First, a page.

The iPad comes in three sizes: 16GB, 32GB, and 64GB. The Nexus 7? A puny 8GB and 16GB, with no room for expandable storage. It’s a real shame, because if it did support SD cards of any sort, the Nexus 7 would instantly have a large following.
Winner: iPad, which offers significantly more memory.
Google hasn’t announced wireless services for the Nexus 7, and isn’t expected to. Chances are there won’t be any cellular service for the tablet. Meanwhile, the iPad is supported by both AT&T and Verizon over LTE.
Winner: iPad, which does support cellular data plans.
The iPad comes with both a front- and rear-facing camera. The Nexus 7? Just one in the front. As much as I say that camera’s on tablets are ludicrous, having one and not needing it is better than not having one and at some point in the product’s life realizing it would be nice to have.
Winner: iPad, which actually has a rear camera.
The battery story is another tough one. The Nexus 7 only has a 4325mAh battery, less than half of the monstrous 11,560mAh battery of the iPad. Yet the huge battery in the iPad has made it thicker and heavier than it’s predecessor, which actually has better battery life than the newer model. The Nexus 7, alternatively, doesn’t need as much power to run the smaller display, nor does it have such a top-heavy processor that demands such serious processing power.
According to Google, the Nexus 7 can provide up to nine hours of continuous video playback, compared to Apple’s reported ten hours. However, the reality is that the iPad can muster anywhere from 7-8 hours, depending on how demanding the video is (resolution, scaling, etc.), and likely the Nexus 7 will have even less lifespan, especially once applications start taking full advantage of the SoC. However, NVIDIA has made a much more power-conservative GPU than PowerVR chip in the iPad, so maybe it will have better battery life.
Until then, we’ll have to stick to the numbers we’re given.
Winner: iPad, which has a larger battery, and according to both company’s numbers has a better battery life.
The iPad starts selling for $499, and goes all the way up to $829 for LTE and 64GB. The Nexus 7 sells for $199, or $249 for the 16GB model. That means you can buy two Nexus 7s for the same price as one iPad. That’s huge.
More importantly, the next greatest tablet by sales is Amazon’s Kindle Fire, which uses a very unique version of Android and only really has access that Amazon makes available. The processing isn’t great, the display is so-so, and comparatively speaking they are like night and day. Sure, Amazon is expected to talk about the upcoming Kindle Fire 2 in the coming month, but the point is simple: for this price point, you’re getting something more powerful than the iPad for half the price. Incredible.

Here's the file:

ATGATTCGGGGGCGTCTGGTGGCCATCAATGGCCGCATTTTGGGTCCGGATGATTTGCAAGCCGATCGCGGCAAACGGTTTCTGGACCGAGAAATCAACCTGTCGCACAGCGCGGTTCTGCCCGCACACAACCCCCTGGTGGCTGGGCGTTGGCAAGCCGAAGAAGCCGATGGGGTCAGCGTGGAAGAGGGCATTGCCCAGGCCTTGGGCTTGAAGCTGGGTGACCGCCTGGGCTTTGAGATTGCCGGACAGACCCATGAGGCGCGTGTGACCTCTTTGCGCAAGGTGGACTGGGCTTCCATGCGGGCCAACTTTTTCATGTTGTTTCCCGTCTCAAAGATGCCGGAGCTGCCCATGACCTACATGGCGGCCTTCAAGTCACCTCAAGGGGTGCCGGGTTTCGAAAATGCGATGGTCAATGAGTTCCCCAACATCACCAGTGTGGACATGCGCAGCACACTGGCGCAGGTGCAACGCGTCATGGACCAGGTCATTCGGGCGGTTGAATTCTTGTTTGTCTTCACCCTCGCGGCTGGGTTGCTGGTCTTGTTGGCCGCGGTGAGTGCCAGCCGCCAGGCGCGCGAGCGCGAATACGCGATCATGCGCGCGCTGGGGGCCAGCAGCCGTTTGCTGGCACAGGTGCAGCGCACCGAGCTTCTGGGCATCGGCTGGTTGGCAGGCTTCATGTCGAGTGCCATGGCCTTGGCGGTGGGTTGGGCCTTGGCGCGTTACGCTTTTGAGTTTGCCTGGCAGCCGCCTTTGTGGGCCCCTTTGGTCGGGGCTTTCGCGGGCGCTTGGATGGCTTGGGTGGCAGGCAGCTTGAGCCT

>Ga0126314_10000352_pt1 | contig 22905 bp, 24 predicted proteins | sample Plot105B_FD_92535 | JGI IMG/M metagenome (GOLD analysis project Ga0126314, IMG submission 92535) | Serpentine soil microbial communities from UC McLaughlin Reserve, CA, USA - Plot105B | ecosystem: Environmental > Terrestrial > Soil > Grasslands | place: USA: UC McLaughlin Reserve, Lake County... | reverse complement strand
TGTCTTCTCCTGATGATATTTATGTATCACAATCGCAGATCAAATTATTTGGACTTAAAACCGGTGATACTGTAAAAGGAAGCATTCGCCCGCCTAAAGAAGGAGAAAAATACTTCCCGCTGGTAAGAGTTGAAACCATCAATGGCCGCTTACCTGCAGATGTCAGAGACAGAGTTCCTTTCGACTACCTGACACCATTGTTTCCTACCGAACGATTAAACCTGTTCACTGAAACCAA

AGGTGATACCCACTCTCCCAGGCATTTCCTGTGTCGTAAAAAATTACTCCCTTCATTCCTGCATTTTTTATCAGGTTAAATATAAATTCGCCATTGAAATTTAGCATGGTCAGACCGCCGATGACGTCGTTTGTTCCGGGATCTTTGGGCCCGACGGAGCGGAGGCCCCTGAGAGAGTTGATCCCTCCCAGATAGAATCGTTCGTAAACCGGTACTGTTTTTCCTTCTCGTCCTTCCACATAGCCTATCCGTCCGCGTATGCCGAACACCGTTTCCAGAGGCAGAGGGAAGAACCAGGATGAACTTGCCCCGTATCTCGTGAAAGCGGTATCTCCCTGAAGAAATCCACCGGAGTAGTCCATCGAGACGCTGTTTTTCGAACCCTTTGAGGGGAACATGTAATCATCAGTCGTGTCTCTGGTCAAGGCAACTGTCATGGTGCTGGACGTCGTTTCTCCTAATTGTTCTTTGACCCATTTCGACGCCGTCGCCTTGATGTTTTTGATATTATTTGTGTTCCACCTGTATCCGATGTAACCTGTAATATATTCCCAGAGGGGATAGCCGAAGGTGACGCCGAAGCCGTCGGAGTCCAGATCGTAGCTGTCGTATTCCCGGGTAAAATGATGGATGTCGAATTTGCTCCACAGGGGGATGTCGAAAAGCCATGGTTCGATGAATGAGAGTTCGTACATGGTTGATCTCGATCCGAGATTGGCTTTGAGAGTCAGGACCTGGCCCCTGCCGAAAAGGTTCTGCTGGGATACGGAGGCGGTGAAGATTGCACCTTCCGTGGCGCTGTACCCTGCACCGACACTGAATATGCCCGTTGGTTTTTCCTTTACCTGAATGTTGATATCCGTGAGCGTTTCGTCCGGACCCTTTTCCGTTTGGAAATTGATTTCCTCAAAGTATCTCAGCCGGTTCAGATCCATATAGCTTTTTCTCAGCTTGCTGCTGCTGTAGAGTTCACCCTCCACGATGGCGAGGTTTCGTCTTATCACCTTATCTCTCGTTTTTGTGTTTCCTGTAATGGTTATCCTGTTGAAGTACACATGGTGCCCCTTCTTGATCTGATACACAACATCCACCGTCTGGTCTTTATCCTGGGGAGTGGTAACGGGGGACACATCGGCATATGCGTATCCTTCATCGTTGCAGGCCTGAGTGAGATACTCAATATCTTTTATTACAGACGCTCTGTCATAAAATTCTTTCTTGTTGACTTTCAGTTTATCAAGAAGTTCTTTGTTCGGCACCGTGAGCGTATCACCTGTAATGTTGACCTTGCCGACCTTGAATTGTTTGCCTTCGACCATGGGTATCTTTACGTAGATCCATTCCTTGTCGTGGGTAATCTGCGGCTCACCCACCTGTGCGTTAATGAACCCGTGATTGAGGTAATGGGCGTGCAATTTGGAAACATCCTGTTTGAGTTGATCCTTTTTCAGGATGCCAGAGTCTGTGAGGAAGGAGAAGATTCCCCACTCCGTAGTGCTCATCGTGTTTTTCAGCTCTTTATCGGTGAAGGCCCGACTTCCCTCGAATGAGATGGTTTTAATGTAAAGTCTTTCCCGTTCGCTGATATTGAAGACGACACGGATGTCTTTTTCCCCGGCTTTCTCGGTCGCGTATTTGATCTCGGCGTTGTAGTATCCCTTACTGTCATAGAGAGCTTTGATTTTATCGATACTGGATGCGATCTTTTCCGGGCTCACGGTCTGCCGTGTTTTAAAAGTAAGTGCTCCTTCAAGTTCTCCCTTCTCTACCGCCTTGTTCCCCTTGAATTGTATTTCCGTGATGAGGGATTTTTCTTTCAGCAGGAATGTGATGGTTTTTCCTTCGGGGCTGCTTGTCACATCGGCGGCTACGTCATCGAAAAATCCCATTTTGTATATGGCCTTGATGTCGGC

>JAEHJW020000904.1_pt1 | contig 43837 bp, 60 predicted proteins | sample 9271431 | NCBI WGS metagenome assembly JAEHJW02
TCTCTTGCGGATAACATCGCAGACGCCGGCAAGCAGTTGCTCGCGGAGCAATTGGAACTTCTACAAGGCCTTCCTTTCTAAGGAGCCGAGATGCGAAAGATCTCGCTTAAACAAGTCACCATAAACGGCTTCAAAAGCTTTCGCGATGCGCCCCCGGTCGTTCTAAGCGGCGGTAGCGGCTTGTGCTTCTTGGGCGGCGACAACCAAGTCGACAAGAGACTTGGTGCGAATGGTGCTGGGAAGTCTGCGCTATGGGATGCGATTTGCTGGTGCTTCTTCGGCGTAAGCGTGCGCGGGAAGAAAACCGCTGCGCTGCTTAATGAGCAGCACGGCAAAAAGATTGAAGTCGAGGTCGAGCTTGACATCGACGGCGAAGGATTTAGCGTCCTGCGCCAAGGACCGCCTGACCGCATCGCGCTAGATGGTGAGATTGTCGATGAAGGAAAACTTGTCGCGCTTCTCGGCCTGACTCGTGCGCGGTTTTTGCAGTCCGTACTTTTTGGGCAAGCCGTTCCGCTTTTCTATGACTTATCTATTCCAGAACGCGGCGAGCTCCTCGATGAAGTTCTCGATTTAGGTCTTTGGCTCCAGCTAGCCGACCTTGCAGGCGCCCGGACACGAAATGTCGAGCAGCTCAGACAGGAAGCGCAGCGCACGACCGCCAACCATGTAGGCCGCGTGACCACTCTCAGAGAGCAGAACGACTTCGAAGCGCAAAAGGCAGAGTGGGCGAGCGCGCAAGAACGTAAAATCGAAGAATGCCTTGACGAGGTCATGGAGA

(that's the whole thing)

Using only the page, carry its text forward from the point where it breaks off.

Winner: Nexus 7, which at it’s most expensive is still half the price of the iPad.
The iPad remains the victor, beaten still only by Microsoft’s surface. The main reason for Apple’s victory? More and better options. The Nexus 7 is an incredibly limited tablet in scope. No expandable memory, no unique display, no cellular option…these are things that sell tablets by the tens of thousands. If I didn’t own a Kindle Fire, I’d seriously consider buying the Nexus 7 on day one. But the older, significantly older tablet offers one thing that, as a media-centric tablet, the Nexus 7 should but does not: expandable storage.
Pricing at just $200 is remarkable, but I’d have spent $250 for the 8GB model, or $300 for 16GB, if I could throw in an SD or MicroSD card in. I, like many users, wouldn’t mind actually owning two tablets (or giving up the iPad for a media-ready tablet) if it could provide the space and screen. That’s true with Samsung’s Galaxy Tab 7.7, but it isn’t with the Nexus 7. I really wish it was.
I still see the tablet going far and doing well, but not as well as it could be. Then again, I suppose if you’re after the most media possible you could always buy two instead of one iPad, and still spend the same amount.
Spawned in the horrendous heat of a Los Angeles winter, James was born with an incessant need to press buttons. Whether it was the car radio, doorbells on Halloween or lights, James pushed, pressed and prodded every button. No elevator was left unscathed, no building intercom was left un-rung, and no person he’s known has been left un-annoyed.